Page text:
Nulls, nulls everywhere!

Two weeks ago, I published an article about typing variables, properties and parameters properly in TypeScript, to avoid null reference errors (or their equivalent) as much as possible. One way I suggested you strengthen your TypeScript app was to activate some TypeScript compiler options, such as the “strictPropertyInitialization” option. But if you did so in an existing code base, you probably realized that you had a “ton” of new errors the next time you compiled your code.

In the products we develop, here at BesLogic, once we turned this compiler option on, we had, literally, a thousand errors appear in our console. A valiant colleague processed each new error, typed the properties correctly, and went on to fix hundreds of potential null reference errors that had been secretly hiding from the TypeScript compiler in our Angular templates and in our components.

But… that’s a _lot_ of nulls. And now, we have to have null checks everywhere! Is there a better way we could do things, in order to avoid so much defensive programming everywhere in our code?

That’s what I’ll try to answer in today’s article, where I will explore a technique of organizing your code to separate null-dealing code from your core logic code. This time, I will not target TypeScript specifically, but programming languages in general.

Languages such as TypeScript or F# are better candidates, because you have to explicitly type your data as being nullable (or being optional) for them to be so, which means that you have more type guarantees at compile time that your code is safe. However, it can still work with languages like C#. At the very least, it should work perfectly with C#’s nullables (and, who knows, maybe with everything, when C# 8 is out!).

How to avoid nulls in the first place

In languages such as F# or TypeScript, it’s really easy to avoid nulls at all: don’t create types that can be null!

Let’s say you have a function that does something to a Person type. If your function does not know how to handle a null Person, you simply have to say that your function only accepts a Person.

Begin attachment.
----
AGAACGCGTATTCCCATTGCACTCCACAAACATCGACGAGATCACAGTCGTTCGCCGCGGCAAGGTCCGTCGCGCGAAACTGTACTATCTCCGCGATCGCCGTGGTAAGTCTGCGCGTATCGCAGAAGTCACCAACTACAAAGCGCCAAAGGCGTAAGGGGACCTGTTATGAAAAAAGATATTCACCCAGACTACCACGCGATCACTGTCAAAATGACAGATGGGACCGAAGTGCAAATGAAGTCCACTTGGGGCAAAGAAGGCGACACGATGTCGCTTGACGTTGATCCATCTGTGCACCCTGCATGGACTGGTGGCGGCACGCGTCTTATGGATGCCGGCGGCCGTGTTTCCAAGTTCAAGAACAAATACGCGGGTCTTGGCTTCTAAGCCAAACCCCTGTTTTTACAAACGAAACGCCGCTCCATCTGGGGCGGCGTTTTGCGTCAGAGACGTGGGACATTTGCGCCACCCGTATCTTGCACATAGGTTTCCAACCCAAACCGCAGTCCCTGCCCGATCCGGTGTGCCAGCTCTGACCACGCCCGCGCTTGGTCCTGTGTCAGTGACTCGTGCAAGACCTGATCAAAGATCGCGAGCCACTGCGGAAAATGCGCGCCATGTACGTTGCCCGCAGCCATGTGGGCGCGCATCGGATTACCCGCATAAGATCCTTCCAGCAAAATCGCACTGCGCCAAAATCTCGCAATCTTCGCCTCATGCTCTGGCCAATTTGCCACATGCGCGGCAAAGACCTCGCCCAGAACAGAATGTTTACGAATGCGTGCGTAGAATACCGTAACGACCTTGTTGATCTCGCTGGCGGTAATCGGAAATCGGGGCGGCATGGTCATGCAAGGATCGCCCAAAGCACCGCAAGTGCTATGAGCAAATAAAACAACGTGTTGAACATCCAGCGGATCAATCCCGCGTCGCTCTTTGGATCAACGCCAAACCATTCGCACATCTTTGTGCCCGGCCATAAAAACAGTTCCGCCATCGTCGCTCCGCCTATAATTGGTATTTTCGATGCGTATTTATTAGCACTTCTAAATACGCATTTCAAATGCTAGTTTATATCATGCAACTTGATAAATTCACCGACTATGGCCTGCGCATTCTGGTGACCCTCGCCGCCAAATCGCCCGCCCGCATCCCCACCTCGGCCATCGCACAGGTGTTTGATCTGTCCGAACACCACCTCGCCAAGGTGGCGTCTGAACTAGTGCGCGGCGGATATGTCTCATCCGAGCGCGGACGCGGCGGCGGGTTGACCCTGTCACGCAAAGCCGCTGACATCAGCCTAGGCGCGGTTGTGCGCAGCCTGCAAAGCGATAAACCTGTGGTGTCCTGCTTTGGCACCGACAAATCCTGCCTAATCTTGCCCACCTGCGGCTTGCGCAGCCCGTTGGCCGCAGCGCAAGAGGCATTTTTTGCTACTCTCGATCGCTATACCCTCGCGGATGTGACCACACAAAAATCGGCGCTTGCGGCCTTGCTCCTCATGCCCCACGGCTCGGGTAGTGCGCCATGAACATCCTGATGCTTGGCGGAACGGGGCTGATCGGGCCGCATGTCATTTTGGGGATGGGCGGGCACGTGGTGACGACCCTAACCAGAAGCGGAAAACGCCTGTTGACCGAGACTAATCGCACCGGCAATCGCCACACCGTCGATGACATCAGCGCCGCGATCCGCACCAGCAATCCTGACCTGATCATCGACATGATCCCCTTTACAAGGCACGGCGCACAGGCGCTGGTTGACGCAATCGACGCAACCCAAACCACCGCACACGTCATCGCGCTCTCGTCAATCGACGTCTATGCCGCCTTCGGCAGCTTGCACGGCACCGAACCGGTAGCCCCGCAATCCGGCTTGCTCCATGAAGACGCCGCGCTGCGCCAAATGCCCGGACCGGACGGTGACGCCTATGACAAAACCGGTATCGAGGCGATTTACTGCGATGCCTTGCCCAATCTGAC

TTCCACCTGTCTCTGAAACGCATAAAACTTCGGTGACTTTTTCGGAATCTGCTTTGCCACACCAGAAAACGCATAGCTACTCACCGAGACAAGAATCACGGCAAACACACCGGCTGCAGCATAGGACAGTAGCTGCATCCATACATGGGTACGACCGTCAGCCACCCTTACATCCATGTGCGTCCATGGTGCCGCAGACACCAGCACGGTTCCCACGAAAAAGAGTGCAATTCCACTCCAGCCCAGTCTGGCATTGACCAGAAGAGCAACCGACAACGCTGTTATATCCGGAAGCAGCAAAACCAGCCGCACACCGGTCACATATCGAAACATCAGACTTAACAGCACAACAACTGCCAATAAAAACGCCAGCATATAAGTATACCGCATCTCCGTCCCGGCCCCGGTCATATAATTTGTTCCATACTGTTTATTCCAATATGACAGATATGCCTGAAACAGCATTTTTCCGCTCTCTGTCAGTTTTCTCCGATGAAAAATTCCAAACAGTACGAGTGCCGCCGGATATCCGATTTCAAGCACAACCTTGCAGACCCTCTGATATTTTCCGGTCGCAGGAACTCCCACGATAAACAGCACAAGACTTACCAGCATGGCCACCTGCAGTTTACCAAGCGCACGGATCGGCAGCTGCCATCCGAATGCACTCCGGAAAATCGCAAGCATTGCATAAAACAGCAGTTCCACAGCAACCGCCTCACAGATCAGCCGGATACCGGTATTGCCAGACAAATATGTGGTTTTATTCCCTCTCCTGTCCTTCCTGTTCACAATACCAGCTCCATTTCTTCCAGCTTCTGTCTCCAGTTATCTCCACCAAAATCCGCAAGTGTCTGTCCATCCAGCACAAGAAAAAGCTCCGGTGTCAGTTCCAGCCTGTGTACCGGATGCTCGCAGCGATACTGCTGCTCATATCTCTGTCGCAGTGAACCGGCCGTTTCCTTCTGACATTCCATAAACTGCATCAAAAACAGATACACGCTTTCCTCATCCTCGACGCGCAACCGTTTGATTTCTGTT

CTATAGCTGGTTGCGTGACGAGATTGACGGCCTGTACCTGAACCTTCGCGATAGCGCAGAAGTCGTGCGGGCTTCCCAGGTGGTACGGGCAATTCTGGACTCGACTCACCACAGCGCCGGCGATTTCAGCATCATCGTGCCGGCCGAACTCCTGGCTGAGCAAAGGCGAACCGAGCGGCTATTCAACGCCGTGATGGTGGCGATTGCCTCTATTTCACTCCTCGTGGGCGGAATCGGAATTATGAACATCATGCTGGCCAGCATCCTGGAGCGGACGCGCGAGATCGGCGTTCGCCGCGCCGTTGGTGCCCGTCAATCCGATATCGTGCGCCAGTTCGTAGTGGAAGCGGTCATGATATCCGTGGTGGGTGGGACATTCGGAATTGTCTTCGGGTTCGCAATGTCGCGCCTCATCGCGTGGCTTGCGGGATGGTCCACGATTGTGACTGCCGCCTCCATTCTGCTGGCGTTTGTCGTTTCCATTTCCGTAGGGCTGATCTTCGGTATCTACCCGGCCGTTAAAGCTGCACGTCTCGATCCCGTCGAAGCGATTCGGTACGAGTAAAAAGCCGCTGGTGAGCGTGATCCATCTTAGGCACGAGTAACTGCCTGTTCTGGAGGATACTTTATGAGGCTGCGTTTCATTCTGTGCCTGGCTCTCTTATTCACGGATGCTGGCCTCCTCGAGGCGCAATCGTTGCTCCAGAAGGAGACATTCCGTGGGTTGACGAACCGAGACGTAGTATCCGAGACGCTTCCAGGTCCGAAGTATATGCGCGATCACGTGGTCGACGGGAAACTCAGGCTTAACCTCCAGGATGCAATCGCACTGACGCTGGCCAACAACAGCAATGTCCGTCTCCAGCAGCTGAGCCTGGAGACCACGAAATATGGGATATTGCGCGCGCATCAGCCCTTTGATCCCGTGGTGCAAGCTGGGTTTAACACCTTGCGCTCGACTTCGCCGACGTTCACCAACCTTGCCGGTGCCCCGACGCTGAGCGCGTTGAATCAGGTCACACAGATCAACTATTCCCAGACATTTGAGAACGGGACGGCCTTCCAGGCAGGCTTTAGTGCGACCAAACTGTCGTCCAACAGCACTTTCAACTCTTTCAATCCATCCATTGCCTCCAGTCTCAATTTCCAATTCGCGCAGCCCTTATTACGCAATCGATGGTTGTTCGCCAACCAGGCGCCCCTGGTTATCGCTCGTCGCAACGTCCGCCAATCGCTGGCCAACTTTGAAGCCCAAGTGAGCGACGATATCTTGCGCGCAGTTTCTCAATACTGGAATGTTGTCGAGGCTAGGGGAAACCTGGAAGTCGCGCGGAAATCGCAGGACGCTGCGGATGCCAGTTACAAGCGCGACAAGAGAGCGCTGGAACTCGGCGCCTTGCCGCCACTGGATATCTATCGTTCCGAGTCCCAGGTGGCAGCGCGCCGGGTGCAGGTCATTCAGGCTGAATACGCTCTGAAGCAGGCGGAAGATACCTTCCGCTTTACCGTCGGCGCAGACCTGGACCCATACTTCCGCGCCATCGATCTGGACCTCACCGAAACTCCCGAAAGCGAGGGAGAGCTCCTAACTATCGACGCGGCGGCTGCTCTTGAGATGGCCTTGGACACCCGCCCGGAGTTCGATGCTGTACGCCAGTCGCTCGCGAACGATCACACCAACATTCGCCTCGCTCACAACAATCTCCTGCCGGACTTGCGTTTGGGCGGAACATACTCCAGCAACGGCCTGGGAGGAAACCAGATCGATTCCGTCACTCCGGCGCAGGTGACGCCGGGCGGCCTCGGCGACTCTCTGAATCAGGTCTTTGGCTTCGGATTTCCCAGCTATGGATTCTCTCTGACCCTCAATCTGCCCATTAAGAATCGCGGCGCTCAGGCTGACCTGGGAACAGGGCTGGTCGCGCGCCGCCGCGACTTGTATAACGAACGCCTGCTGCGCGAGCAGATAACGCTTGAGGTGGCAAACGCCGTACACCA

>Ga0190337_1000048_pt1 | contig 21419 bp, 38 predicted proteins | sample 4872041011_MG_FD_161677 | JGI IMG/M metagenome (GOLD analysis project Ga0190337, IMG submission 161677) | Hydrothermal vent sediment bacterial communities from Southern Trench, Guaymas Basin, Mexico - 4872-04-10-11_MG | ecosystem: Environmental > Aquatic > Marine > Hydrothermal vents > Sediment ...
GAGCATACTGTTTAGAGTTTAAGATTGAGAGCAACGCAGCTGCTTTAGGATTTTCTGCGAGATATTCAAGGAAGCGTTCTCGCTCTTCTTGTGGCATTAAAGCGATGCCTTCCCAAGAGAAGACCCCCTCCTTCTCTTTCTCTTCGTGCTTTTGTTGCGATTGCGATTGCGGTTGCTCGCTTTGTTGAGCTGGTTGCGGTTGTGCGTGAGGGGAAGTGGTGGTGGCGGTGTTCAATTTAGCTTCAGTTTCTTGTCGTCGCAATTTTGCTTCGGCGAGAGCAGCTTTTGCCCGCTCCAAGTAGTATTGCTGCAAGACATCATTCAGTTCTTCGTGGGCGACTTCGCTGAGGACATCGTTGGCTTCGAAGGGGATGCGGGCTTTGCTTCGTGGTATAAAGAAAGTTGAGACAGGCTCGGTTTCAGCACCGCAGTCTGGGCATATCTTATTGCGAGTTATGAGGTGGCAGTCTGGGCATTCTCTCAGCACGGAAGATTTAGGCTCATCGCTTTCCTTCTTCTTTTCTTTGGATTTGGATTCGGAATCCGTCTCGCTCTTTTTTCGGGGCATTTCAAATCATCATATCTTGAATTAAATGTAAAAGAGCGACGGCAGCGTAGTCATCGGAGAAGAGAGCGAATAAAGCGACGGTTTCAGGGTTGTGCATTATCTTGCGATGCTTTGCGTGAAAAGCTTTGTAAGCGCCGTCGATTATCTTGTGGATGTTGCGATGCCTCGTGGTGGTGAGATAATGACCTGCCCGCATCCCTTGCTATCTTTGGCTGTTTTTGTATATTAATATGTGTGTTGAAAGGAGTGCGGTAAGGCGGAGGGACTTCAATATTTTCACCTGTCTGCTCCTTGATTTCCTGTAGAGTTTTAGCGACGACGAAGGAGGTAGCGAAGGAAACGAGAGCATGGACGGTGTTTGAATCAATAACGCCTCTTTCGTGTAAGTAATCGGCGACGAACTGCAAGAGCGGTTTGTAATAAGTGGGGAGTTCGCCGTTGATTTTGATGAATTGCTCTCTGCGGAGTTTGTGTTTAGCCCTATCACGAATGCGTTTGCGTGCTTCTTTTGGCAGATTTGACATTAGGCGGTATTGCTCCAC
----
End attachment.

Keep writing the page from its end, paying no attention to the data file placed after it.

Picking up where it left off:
This kind of architecture is quite common. In this case, my suggestion is adapted from the IO workflows often presented on Scott Wlaschin’s excellent website, I found that the pattern on keeping “problematic” code or data at the topmost, the edges, the “limits” of your application could be easily applied to null data as well, to keep a cleaner code.

In Angular code, for instance, you can define your data handling logic in services, and do none in your components. Your components would be responsible of obtaining the correct data and doing null checks, but in your service’s methods, you would not have to worry about null values, as you would have avoided them altogethers in your method singatures.

Layers: null on top, non-null underneath

Nulls, undefined and options are very useful to represent incorrect data. For instance, in our example above, the “fetchPerson” function can potentially return “undefined”. In this case, it represented the fact that the person is actually coming from elsewhere, and that something, anything, could go wrong in the process: you could have provided an invalid ID, there could have been a temporary network outage, etc.

It’s up to you to decide how to deal with such scenarios when they happen. If you chose to use nulls, you then have a very specific meaning for your null value: it is an “invalid” value. You should then most likely avoid processing it at all, in such cases.

On the other hand, nulls can be used to represent data that is optional. In those cases, you will actually want your core business code to have access to those nullable values. But then, you’ll know it’s not a painful problem, because you will often do something with the null value, instead of just returning from your process.

Structural nullity

So you could say that the null values I am mostly refering to in this article could actually be called “structural nulls”, in the sense that they are caused by the language itself (null by default for reference types in C#, undefined by default for uninitialized properties in JavaScript) or are a consequence of errors or missing data (returning null from a failed fetch), and not that the value was optional in any sense.

In F#, you can use the “Option” type for the second meaning, and the “Result” type for errors and such. However, these are not built-in types in C# and TypeScript in the cases first mentionned.

That’s why separating your logic from these values can be a good way to reduce the impact of having so much nulls in your code!

That’s all for this week! Thank you for coming by!